THE BIOLOGY BOOK
c. 125 Million BCE
THE FLOWERING PLANTS. Angiosperms made their first appearance 125 million years ago and, 25 million years later, thanks to climatic changes, rapidly diversified and have since been the most dominant and familiar spermatophytes—the seed plants. Evidence suggests that angiosperms did not evolve from the more primitive gymnosperms (which include conifer evergreens) but developed separately. Angiosperms are more adaptable than gymnosperms and can grow in different soils and under disparate climatic conditions. When compared with gymnosperms, the angiosperms have a more efficient reproductive apparatus. Their seeds are protected inside fruits and are pollinated by insects and other animals, and so the seeds are more efficiently carried than just by wind currents. Some three-quarters of all angiosperms are eudicots (formerly called dicots), which include such diverse flowering plants as carnations, roses, tobacco, legumes, potatoes, grains, maples, and sycamores.
Representing 90 percent of all plants, with 250,000 species, angiosperms are second only to insects in number. They exhibit a wide variety of sizes, shapes, colors, smells, and arrangements, features which account for their highly specialized partnerships with mutualistic pollinators, a classic case of co-evolution of two distinctive organisms; wind-pollinated flowers lack colorful parts.
The flowers of angiosperms are often not only beautiful but also serve as highly efficient and distinctive reproductive systems that contain male or female reproductive structures, or both, within the same flower. Gametes are produced in separate organs within the flower, and fertilization and development of the embryo occur internally, thus providing protection against vagaries of the weather. Pollen, which contains sperm, is formed by stamen, while the ovule is produced by the pistil. Pollen is transferred to a receptive surface on the pistil where it germinates. The sperm is then transported to the ovule, through the pollen tube, and fertilizes the ovule in the pistil. Tissues grow around the embryo, which thickens, and the seeds develop into fruit. Like pollen and seeds, fruits are not only dispersed by winds but also by animals that eat the fruit; the seeds pass through the digestive tract undigested and are deposited in the feces at another location.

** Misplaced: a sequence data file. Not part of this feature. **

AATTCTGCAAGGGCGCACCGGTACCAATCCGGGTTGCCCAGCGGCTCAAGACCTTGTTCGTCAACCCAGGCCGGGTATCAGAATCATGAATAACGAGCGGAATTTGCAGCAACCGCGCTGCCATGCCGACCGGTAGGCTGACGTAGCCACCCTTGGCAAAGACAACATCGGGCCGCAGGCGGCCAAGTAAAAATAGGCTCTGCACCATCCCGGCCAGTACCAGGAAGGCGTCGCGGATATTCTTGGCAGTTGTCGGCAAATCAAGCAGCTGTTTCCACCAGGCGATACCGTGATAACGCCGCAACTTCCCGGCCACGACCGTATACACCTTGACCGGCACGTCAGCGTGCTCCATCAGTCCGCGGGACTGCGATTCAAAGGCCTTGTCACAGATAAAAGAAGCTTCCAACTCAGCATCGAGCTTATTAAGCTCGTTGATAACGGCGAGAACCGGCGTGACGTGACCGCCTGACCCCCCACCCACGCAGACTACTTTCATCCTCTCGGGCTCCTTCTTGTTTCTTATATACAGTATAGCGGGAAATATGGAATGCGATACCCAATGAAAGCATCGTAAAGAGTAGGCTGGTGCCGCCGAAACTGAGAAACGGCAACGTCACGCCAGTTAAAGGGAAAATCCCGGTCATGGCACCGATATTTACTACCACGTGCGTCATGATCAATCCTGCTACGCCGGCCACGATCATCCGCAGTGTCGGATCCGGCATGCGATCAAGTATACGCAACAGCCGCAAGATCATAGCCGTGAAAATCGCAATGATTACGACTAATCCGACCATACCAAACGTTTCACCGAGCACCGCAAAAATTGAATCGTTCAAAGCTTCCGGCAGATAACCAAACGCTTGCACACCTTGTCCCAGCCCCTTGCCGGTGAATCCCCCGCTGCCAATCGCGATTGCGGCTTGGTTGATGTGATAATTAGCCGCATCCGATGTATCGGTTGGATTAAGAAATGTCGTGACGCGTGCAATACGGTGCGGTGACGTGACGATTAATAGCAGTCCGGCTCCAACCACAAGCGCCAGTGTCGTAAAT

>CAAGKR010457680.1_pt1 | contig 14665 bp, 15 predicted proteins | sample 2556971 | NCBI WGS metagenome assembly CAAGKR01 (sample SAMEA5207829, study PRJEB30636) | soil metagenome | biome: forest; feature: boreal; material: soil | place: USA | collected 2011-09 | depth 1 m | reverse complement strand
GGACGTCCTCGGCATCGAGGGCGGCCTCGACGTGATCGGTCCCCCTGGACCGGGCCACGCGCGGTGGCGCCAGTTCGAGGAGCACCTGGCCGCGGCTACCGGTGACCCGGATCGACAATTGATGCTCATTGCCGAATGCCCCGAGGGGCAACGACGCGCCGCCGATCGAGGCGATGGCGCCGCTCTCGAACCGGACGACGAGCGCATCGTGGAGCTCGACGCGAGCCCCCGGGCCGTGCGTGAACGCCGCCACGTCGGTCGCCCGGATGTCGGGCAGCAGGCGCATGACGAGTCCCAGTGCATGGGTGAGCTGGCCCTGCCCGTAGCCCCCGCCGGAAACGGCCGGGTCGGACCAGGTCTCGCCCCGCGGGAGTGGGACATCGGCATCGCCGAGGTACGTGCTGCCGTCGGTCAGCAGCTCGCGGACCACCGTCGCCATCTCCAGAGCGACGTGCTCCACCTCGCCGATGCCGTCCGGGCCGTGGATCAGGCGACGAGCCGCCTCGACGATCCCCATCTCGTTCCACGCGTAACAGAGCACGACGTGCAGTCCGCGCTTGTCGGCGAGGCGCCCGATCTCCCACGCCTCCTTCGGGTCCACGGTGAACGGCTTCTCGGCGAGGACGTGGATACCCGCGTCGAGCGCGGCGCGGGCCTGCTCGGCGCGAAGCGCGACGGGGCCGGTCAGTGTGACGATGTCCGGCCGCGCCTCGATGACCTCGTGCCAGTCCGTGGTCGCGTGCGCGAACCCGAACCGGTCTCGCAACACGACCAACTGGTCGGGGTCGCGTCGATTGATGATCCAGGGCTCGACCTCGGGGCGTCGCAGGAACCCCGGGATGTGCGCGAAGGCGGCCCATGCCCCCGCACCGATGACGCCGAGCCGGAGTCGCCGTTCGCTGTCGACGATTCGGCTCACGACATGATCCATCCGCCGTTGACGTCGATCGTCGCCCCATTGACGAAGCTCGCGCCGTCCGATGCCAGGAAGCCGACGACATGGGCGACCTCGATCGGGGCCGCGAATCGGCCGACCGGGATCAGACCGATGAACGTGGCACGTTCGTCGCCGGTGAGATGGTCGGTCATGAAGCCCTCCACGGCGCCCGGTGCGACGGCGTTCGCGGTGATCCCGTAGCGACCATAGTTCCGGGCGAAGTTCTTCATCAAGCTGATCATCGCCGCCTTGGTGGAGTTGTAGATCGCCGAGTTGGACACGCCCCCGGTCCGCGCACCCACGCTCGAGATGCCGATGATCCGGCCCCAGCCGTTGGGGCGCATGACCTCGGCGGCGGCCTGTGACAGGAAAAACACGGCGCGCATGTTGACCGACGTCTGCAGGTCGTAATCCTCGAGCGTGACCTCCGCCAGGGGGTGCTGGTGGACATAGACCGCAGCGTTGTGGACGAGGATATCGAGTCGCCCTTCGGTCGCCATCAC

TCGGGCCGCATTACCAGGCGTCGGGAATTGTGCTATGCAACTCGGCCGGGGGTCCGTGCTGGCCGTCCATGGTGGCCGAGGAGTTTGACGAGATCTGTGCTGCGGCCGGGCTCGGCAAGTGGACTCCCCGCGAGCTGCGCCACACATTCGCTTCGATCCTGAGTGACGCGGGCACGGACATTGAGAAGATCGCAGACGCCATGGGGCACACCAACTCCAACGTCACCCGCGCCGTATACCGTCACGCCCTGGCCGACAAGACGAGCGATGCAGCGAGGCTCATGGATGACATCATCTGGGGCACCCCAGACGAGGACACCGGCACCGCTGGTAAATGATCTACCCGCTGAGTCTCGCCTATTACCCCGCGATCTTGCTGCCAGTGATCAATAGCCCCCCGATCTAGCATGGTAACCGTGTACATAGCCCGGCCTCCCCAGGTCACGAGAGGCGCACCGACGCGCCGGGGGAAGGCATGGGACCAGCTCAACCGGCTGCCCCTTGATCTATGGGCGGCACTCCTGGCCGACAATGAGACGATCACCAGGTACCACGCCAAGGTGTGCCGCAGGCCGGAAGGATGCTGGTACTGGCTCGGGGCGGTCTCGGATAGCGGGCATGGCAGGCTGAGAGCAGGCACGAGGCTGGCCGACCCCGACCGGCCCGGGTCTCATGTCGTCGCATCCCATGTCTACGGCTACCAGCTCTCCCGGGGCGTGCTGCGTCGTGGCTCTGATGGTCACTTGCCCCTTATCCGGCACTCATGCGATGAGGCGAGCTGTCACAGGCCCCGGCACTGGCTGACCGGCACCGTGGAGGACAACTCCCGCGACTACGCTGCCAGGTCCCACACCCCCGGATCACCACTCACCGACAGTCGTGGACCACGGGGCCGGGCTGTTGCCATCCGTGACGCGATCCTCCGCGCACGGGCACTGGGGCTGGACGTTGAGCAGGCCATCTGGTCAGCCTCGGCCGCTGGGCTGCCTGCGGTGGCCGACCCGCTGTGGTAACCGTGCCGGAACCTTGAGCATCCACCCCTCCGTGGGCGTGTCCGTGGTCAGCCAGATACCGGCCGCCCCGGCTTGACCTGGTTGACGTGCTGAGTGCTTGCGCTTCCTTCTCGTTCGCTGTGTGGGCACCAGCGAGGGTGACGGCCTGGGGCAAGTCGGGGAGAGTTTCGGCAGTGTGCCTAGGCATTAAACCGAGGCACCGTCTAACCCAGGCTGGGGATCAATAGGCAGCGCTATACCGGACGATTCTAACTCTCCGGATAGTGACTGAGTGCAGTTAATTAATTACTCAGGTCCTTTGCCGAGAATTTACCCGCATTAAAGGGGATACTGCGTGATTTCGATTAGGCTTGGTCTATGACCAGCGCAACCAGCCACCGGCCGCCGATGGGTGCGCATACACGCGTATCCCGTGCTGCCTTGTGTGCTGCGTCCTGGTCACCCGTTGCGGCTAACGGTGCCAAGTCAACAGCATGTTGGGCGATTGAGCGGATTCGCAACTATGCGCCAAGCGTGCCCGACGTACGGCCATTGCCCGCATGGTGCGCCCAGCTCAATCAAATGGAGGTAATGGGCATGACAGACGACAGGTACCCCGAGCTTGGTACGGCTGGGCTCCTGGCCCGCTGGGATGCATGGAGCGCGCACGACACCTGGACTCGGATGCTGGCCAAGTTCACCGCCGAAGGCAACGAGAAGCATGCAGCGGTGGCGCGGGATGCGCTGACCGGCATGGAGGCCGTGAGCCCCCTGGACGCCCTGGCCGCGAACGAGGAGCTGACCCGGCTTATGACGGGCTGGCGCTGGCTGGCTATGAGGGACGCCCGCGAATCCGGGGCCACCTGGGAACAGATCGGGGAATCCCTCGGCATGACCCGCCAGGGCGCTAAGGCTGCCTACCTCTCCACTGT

SEE ALSO: Land Plants (c. 450 Million BCE), Insects (c. 400 Million BCE), Seeds of Success (c. 350 Million BCE), Gymnosperms (c. 300 Million BCE), Ecological Interactions (1859).
There are over 250,000 species of angiosperms, the flowering plants, likenesses of which appear on these two Iranian panels of earthenware tiles dating from the first half of nineteenth century.